The Constitution of Pakistan is often regarded as a dynamic and evolving document. Given the premature demise of Pakistan’s initial two constitutions at the hands of power-hungry individuals, the resilience and survival of the third constitution, established 50 years ago, can be deemed nothing short of a miracle. The draft of this third constitution was presented to the National Assembly by the then Law Minister, Abdul Hafeez Pirzada, on December 31, 1972.

Commencing on February 17, 1973, debates and discussions continued for 34 sittings. The 1973 constitution was officially ratified on April 10, 1973, endorsed by the then President, Zulfikar Ali Bhutto, and enforced from August 14, 1973, during a notable event hosted by the then Balochistan Governor, Sardar Akbar Bugti, in Quetta. This new constitution not only replaced the presidential form of government with a parliamentary one, aligned with the Westminster system but also transformed Pakistan into a federation, ensuring the protection of fundamental rights.

Considering that the first constitution (1956) extensively borrowed from the colonial bureaucratic system, the framers of the 1973 constitution prioritized a strict adherence to the democratic principle of the separation of powers. Drawing lessons from the failure of the second constitution (1962), the architects of this third charter in social, political, and economic matters learned that the state’s power should be widely dispersed, rejecting the presidential form established by the second, or ‘Ayubian,’ constitution.

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The era of the absolute ruler, Field Marshal Mohammad Ayub Khan, is notably discussed in Professor Karl Von Vorys’ work, “Political Development in Pakistan.” This analysis focuses on the practical limitations of Ayub’s ability to mobilize mass support, even with the backing of a powerful army.

During the formulation of the new constitution, Ayub expressed his perspective, stating, “… the situation is not irremediable if tackled with resolution and courage, and that has to be provided by top leadership – ME.” Upon introducing the constitution, his address to the nation concluded with the words, “Now, therefore, I, Field Marshal Mohammad Ayub Khan, do at this moment enact this constitution.” To solidify his grasp on national power, Ayub introduced a system named Basic Democracy.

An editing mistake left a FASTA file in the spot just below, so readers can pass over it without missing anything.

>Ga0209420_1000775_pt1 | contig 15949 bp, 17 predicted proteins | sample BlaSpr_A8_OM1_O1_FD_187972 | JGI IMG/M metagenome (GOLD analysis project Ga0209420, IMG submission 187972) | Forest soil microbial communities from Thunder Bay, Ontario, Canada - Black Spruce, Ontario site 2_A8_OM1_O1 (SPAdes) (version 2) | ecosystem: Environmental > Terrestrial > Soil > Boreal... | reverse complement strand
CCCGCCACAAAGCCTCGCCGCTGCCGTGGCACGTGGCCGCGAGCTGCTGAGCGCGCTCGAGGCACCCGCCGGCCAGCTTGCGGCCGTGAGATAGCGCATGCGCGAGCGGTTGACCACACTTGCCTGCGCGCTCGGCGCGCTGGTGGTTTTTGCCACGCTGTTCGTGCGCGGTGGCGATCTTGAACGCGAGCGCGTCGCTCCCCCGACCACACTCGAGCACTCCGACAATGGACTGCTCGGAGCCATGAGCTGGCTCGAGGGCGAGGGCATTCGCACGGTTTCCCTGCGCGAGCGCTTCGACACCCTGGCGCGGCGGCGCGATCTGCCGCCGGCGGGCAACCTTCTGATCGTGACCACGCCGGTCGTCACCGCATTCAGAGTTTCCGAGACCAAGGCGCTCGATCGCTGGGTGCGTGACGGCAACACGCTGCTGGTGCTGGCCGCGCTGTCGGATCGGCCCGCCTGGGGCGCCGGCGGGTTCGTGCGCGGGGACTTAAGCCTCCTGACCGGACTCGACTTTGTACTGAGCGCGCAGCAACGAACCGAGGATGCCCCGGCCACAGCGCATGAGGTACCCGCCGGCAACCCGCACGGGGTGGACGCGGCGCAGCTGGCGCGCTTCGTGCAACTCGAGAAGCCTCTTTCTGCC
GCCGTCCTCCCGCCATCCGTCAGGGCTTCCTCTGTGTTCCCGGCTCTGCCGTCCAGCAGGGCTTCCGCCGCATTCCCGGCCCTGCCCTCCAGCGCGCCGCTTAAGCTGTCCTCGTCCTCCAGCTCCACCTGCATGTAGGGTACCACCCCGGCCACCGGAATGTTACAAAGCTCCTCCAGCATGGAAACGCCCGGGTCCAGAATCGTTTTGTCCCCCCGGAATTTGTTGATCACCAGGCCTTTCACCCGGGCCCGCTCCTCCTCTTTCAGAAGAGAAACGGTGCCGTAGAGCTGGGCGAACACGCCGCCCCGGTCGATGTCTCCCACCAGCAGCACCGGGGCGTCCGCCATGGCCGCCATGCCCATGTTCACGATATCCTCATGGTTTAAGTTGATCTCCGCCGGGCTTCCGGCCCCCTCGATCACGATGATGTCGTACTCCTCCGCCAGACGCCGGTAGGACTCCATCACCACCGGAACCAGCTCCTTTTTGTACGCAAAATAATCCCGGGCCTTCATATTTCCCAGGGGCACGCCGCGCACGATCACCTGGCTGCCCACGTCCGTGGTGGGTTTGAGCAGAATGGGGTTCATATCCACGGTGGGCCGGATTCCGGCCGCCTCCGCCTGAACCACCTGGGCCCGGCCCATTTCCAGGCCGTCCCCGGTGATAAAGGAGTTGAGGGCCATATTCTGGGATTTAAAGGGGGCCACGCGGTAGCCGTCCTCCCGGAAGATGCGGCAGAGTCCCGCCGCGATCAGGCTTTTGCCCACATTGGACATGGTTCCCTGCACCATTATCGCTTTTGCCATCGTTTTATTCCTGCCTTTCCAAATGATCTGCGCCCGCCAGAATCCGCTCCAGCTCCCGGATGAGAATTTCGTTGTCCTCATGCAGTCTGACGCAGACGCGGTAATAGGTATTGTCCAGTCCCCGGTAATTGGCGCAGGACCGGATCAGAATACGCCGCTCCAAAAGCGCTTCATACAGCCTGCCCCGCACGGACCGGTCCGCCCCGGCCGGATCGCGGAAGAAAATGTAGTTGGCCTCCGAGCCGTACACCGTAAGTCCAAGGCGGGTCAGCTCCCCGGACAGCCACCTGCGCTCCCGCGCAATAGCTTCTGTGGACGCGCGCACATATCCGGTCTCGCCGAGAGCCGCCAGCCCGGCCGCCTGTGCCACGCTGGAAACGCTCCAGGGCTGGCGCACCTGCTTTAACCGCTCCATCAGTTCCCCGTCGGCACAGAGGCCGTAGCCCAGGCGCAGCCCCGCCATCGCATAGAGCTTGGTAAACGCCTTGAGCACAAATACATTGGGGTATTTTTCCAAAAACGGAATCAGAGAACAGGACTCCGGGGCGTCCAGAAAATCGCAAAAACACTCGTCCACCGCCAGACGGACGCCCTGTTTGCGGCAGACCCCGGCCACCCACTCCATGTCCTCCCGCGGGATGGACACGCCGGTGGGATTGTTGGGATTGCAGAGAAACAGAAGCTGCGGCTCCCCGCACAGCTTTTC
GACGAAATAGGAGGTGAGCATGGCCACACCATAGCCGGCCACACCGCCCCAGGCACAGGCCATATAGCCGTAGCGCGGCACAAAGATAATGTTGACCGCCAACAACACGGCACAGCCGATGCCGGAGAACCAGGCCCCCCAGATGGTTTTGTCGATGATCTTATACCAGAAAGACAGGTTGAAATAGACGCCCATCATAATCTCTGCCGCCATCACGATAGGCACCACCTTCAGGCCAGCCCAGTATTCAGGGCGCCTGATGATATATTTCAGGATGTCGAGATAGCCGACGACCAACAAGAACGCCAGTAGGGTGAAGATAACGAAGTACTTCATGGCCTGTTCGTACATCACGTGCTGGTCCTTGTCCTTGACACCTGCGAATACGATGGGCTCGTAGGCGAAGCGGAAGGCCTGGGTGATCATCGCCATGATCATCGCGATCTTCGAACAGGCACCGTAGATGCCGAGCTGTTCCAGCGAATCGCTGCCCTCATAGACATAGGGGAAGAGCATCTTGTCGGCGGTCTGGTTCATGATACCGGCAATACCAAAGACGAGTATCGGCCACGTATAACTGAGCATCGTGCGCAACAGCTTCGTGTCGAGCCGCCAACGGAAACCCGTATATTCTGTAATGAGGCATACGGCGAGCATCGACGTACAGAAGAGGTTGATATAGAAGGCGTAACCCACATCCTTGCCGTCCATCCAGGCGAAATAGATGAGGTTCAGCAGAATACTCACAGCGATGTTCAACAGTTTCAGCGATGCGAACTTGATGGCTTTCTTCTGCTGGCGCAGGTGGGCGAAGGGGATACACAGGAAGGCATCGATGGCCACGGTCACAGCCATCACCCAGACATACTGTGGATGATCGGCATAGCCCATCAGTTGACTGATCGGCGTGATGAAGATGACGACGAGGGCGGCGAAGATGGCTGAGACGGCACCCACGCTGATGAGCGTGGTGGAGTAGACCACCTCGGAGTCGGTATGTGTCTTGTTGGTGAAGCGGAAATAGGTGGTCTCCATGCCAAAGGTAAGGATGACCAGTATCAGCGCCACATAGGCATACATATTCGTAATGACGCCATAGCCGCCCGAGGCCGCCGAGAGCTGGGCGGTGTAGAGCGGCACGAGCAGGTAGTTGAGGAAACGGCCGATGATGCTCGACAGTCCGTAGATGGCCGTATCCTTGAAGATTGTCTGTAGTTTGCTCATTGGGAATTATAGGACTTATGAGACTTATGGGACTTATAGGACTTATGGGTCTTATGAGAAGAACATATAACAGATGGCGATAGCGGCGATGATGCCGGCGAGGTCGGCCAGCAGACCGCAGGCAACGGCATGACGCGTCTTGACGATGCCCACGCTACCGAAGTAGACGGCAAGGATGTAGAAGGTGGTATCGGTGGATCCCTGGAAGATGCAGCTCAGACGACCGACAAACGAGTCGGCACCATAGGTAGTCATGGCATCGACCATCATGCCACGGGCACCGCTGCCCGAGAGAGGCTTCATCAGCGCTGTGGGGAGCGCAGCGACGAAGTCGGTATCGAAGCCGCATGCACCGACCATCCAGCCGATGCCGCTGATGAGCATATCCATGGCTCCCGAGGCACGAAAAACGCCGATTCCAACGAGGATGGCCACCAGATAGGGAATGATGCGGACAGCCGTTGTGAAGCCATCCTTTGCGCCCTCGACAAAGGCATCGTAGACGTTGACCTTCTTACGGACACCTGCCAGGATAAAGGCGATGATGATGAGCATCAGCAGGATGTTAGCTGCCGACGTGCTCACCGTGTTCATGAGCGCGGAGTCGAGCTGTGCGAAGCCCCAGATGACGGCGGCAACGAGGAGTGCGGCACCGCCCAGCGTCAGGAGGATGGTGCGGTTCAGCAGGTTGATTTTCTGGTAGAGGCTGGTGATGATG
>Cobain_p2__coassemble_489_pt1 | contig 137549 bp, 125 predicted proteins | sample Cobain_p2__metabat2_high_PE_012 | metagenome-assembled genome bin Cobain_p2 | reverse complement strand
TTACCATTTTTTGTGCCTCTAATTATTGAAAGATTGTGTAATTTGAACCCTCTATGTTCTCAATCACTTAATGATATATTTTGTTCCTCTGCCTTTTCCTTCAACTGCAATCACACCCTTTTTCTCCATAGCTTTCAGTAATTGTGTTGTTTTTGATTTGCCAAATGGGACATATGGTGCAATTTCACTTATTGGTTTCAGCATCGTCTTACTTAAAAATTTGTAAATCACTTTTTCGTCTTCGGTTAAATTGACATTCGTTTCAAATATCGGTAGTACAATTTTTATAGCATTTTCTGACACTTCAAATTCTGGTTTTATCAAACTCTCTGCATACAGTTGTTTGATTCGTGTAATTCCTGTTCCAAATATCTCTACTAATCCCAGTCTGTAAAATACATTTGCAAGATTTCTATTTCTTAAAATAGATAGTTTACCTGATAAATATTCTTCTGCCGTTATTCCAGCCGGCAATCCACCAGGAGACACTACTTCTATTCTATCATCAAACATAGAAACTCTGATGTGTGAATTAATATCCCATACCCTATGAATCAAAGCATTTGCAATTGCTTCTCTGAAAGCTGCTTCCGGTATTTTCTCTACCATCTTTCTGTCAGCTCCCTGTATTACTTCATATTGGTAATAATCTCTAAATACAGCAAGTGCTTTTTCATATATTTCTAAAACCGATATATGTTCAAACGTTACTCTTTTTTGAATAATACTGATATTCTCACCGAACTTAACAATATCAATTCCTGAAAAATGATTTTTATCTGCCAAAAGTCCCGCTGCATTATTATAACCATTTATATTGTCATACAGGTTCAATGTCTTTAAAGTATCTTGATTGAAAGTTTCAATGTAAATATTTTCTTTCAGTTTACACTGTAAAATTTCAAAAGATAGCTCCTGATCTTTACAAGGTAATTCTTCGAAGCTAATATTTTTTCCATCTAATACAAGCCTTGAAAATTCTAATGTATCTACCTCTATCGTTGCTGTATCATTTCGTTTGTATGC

In essence, the framers of the 1973 constitution were meticulous in ensuring that their product explicitly avoided the pitfalls that led to the failure of the two earlier versions. This constitution transformed Pakistan into a parliamentary democracy by shifting substantial powers from the president to the parliament, led by the elected prime minister.

The tragic episode of the breakup of Pakistan in 1971 served as a crucial lesson, compelling the framers of the Constitution to advocate for a federal parliamentary democracy. The conclusion was that each unit of the country should have adequate constitutional guarantees and a fair distribution of legislative powers. This right was further fortified by the 18th Amendment, aiming to rectify the mutilation of the constitution through numerous amendments imposed by military despots who seized power in 1977 and 1999. These acts were legitimized by the apex court, which even permitted a military ruler to amend the constitution at will.

The 1973 constitution also ushered in bicameralism, introducing the Senate to act as a saucer, tempering the enthusiasm of legislation enacted by the National Assembly. However, these 50 years were not without challenges. Assaults on its democratic character occurred during the rules of Gen Zia and Gen Musharraf.

While celebrating the resilience of the 1973 constitution, concerns arise as segments of the National Assembly turn to the streets to promote their agendas, rather than actively participating in the legislative process within the house. The threat to elected democracy now emanates from within. A weakened parliament implies a weakened democracy, jeopardizing its claim as the ultimate repository of the nation’s right to self-governance.